13. Yes, I am frustrated with you. The purpose of language is to tie together concepts that are mutually understood within a consistent framework of logic and reason. Your concepts are poorly defined and presumptuous; your logic is weak, rife with fallacies. I explain how and why that is with precision, over and over, but you do not learn. For instance, you say that you are pro-transit and that that is all, as though that should mean something particular and discrete. The issue is more complicated than that, however. I am pro-transit. So why are we bickering, then? What, can't you remember? You and I are not on the same page as to what constitutes a "quality transit system". To me, it is an intermodal optimization function that goes beyond transit and broadens the scope of the question to address systematic regional mobility. You favor discrete improvements along pre-selected corridors. I advocate sound governance and effective and transparent strategic planning processes, and I will support whichever portfolio of improvements scores the highest benefit-cost ratio, wherever those improvements may be along the system, and I do not pretend to know which ones they'll be. So, the reason that you don't know precisely what kind of a system I want is because neither do I. I mentioned before that I really, really like it that the Uptown Management District has taken the lead in developing the proposal and is funding so much of the project. Their organization is comprised and led by neighborhood stakeholders (including major taxpayers). That largely negates one of METRO's fatal flaws, which is that METRO is led by appointees of appointees of various mayors, basically unaccountable and unresponsive to stakeholders. Moreover, I can understand Uptown's motivations. Go read the Downtown Management District's mobility study. It shows us that one of the things that METRO does very well is that they provide good P&R service to downtown Houston. Since Uptown is laid out in a less efficient manner than is downtown, and since METRO's P&R generally bypasses Uptown, they're looking for ways to enhance their connectivity and reap the reward. It may be that this is just an interim project, something to hold them over for a couple decades until the economics of light rail improve to a point where it can be installed along with the appropriate number of grade separations.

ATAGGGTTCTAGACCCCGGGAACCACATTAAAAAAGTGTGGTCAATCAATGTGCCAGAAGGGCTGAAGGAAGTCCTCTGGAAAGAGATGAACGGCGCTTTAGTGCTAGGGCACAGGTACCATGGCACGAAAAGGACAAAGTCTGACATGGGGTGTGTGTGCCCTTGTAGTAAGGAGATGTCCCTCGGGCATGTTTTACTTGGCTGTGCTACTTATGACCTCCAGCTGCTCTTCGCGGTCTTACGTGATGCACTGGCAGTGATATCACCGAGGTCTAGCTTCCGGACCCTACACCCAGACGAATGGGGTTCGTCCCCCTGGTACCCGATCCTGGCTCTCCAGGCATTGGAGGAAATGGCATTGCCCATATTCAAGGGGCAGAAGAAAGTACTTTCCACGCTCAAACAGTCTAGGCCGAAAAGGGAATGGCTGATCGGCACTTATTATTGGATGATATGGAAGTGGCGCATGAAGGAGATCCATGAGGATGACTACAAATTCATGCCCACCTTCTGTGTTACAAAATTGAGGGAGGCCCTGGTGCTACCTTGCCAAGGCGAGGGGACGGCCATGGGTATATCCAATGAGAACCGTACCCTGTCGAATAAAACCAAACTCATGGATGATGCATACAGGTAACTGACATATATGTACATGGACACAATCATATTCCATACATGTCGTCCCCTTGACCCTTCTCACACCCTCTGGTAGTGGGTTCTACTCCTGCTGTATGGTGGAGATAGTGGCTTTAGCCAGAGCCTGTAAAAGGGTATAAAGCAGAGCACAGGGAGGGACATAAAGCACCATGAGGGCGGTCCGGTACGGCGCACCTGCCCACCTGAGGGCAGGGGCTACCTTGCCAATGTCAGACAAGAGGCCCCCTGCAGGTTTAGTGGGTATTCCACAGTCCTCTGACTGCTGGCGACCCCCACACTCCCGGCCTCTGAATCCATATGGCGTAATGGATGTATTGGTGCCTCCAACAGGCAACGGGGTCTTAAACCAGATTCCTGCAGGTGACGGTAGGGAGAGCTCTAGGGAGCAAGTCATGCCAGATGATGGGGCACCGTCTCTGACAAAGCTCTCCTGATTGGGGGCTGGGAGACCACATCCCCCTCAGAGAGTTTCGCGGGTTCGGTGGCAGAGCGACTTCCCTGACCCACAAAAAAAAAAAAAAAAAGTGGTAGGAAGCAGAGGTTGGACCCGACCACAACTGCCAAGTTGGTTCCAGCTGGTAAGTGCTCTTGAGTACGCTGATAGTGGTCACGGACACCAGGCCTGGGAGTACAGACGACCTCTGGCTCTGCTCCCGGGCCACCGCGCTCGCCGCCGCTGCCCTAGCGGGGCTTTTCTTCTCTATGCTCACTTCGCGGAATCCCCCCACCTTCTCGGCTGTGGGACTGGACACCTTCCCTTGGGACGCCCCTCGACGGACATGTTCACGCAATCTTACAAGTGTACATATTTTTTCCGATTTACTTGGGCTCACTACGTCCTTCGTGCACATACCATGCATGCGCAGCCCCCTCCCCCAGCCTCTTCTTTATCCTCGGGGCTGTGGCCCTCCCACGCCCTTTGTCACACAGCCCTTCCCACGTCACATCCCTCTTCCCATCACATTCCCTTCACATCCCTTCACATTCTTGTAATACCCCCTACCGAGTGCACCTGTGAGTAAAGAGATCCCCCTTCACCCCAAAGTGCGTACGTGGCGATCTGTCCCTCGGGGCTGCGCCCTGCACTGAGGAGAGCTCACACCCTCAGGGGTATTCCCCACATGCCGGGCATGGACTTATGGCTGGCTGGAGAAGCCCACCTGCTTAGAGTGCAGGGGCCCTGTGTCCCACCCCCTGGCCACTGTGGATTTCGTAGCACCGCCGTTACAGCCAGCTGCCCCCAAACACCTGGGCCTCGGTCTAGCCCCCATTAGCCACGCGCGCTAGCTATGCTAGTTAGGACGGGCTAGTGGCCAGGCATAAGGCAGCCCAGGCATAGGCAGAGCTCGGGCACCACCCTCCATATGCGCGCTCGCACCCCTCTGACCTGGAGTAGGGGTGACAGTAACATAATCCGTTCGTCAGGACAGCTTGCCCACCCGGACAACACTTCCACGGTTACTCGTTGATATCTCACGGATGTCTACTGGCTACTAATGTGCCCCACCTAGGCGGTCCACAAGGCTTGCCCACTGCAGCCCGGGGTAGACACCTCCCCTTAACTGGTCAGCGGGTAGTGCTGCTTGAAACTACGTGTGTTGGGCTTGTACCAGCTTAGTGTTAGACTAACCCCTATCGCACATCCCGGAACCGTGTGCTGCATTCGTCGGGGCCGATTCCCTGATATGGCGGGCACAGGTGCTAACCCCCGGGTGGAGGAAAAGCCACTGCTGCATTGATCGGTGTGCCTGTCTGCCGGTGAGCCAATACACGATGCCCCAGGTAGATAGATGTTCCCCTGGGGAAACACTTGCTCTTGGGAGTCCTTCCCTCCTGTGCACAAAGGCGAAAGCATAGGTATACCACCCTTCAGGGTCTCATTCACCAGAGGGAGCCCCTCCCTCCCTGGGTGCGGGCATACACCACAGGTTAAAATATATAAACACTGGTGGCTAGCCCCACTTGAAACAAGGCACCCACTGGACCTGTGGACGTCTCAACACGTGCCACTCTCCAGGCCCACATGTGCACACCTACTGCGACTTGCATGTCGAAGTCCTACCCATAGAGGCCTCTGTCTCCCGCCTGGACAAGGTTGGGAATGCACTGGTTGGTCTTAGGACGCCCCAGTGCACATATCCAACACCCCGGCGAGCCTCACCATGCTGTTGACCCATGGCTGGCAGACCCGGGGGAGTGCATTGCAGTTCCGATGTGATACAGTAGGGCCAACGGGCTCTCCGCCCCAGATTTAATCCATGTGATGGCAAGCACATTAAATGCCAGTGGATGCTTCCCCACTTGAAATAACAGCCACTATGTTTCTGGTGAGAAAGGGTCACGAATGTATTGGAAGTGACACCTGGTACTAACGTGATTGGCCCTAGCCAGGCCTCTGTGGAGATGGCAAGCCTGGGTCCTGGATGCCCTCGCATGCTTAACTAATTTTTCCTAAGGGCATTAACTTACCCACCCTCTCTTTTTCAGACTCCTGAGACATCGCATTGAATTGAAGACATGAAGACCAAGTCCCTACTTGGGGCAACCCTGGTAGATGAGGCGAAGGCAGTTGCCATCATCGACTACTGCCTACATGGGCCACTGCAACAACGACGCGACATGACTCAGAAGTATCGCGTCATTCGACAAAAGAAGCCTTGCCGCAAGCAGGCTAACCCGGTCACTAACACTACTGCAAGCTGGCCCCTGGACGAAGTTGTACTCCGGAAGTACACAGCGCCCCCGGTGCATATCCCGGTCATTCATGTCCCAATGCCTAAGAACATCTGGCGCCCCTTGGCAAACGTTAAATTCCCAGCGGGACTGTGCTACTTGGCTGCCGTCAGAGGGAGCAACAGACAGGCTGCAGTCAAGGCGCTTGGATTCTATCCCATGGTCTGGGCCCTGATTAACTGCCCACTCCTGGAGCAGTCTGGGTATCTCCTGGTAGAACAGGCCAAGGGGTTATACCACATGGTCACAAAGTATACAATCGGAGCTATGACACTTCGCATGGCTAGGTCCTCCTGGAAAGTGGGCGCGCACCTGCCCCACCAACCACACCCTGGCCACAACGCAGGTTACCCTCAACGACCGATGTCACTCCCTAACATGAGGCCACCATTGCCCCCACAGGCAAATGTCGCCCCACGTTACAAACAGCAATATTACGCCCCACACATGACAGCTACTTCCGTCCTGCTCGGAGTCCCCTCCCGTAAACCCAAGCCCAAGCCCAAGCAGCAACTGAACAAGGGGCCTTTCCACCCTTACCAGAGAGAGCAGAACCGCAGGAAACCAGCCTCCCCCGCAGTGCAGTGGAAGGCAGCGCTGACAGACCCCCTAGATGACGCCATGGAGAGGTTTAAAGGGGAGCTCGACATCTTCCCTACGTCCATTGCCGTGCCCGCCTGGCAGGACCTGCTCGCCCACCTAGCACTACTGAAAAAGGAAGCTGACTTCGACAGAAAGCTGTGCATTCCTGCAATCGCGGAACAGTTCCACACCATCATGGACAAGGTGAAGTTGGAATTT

14. Their website does not indicate that non-paying participants are welcome, and it lays out all kinds of rules and requirements. It sounded like fun, but I didn't want to pay and so I didn't bother to show up to find out that it was okay to go rogue. What we have here, then, is a failure to communicate. I blame BikeHouston.
  15. No, you've made poorly-qualified and alarmist forecasts, and also pretending that a particular change (eliminating GM payments) is the sole method to skin a cat when in fact there are many. That is disingenuous. Never mind that if the cat were skinned, there's no guarantee that they'll do with the carcass what you want done with it. Money is only step one of a solution. After that takes leadership, planning, and execution. You may be disappointed. Putting aside your strawman fallacy...if I honestly didn't care about transit (which I do), then I wouldn't need to act like transit didn't need funding. I could state it honestly and without hesitation (which I'm not).